The Metaphysical/New Age subculture, which is the principal locus
of contemporary angel interest, grew out of several different nineteenth-
century movements, including Theosophy. Although Theosophy
embodies more than one set of ideas, in contemporary usage it
refers to the particular synthesis of ideas from the philosophical systems
of China and India and the works of the Gnostics, the Neoplatonists,
and the Cabalists, manifested in the Theosophical Society,
founded in New York in 1875 by Helena Blavatsky.
Theosophy postulates a complex view of the universe within
which humanity’s origins, evolution, and ultimate destiny are delineated.
The visible world arises from the ultimate, immutable Source,
an immaterial reality of which, as in Hindu philosophy, the universe is
the manifestation and from which it is guided. The process of cosmic
manifestation is characterized by two phases, the first being involution,
during which a multitude of spiritual units emerge from the Source
and, after becoming more and more involved in matter, finally
achieve self-consciousness in the physical world. During the second
phase, evolution, the human monads (souls) develop their inner potentials,
free themselves from matter, and return to the Source with an
The eternal human spirit attains mastery through cycles of reincarnation,
in accordance with karma, the moral law of cause and effect. In
each incarnation new experiences are attained, leading to the development
of the soul to a degree that is proportionate to the use that is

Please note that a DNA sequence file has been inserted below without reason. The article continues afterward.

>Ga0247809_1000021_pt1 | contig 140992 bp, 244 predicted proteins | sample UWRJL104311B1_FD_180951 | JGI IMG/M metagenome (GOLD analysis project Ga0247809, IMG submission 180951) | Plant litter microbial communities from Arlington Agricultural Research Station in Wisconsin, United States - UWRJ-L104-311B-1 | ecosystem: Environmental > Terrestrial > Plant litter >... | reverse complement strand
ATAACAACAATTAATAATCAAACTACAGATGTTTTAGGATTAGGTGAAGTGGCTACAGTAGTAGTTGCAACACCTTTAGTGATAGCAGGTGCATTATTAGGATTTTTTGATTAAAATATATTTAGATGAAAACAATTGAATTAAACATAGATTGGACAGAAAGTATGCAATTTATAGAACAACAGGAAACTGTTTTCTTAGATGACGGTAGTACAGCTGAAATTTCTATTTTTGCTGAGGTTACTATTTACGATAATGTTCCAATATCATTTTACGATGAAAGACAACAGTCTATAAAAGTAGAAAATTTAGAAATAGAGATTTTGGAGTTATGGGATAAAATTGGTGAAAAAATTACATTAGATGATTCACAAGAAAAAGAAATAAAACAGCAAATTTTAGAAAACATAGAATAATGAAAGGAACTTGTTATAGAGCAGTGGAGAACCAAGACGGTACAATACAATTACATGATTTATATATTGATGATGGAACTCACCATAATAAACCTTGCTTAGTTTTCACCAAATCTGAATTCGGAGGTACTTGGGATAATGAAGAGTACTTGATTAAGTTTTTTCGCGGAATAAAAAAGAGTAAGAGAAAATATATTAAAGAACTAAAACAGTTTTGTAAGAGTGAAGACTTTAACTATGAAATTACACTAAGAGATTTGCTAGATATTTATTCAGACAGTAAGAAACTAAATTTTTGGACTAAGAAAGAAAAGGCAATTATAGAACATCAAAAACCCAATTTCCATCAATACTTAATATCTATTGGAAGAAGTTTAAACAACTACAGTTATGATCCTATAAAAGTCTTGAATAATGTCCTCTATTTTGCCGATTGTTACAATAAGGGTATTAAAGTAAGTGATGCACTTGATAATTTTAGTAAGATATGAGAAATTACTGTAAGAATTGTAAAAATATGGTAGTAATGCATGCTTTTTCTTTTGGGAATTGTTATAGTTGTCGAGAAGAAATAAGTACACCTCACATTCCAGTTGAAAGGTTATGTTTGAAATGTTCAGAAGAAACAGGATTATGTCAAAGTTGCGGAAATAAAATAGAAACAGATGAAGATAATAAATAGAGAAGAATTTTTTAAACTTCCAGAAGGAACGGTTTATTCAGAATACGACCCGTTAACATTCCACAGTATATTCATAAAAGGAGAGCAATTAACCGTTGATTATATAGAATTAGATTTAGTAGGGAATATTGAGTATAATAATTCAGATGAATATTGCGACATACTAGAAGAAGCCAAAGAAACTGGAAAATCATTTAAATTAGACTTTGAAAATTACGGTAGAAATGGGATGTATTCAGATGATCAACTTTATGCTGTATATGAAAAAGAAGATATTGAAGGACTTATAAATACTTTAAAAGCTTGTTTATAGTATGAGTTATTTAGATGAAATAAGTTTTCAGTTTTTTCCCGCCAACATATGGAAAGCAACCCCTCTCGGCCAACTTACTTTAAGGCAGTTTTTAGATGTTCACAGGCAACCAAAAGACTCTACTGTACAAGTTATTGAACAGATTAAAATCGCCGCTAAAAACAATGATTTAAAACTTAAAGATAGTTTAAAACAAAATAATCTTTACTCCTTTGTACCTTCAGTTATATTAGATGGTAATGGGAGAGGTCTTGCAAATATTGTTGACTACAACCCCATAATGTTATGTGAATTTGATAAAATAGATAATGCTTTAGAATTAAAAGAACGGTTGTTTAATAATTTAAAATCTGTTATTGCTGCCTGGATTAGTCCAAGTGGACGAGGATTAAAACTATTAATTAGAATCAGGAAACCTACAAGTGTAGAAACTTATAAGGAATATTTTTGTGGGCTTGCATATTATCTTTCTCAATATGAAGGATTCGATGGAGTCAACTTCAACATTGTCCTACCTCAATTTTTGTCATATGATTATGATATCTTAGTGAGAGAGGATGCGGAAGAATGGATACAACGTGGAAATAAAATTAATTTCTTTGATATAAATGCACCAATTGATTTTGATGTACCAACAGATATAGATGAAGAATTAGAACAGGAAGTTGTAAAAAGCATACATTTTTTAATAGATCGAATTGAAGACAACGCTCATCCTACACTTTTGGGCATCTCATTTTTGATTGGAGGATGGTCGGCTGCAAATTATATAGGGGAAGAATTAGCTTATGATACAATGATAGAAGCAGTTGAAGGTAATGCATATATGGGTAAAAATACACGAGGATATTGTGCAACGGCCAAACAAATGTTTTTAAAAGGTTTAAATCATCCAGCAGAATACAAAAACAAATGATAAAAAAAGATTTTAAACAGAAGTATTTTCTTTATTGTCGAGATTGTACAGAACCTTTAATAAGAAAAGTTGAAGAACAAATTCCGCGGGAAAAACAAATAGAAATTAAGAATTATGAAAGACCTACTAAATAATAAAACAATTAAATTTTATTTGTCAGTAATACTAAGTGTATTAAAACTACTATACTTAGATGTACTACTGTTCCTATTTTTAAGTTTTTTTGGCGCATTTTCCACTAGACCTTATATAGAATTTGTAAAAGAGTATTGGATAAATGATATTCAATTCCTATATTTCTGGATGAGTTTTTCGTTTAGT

made of each experience. According to Theosophy, a long series of
reincarnations is required for the soul to achieve its supreme aim.
Like the ancient Gnostics, whom they view as predecessors,
Theosophists populate the cosmos with innumerable spiritual entities.
A significant class of these entities are what Theosophists call the
devas, a Sanskrit term for the demigods of Hinduism and Buddhism.
Within Theosophy, devas are roughly equivalent to angels, although
devas have many more functions than do traditional angels. In particular,
devas oversee natural forces and are responsible for building up
forms on inner planes as well as on the physical plane.
Some strands of Theosophy view devas as human souls who have,
through the process of reincarnation, evolved into higher spiritual
beings. Other strands, such as the Theosophy of Alice Bailey’s Arcane
School, place the devas on a separate evolutionary path. In particular,
Bailey sees devas as evolving from elemental spirits and fairies, rather
than from human forms.
Devas became part of the metaphysical subculture in the early
seventies when the Findhorn community was being featured in New
Age periodicals. The early community focused around a highly successful
vegetable garden in which community members were engaged
in a unique cooperative arrangement with agricultural devas (understood
in theosophical terms). Thus the devas, who had long been
identified with the angels of Western religious traditions, entered the
consciousness of the New Age.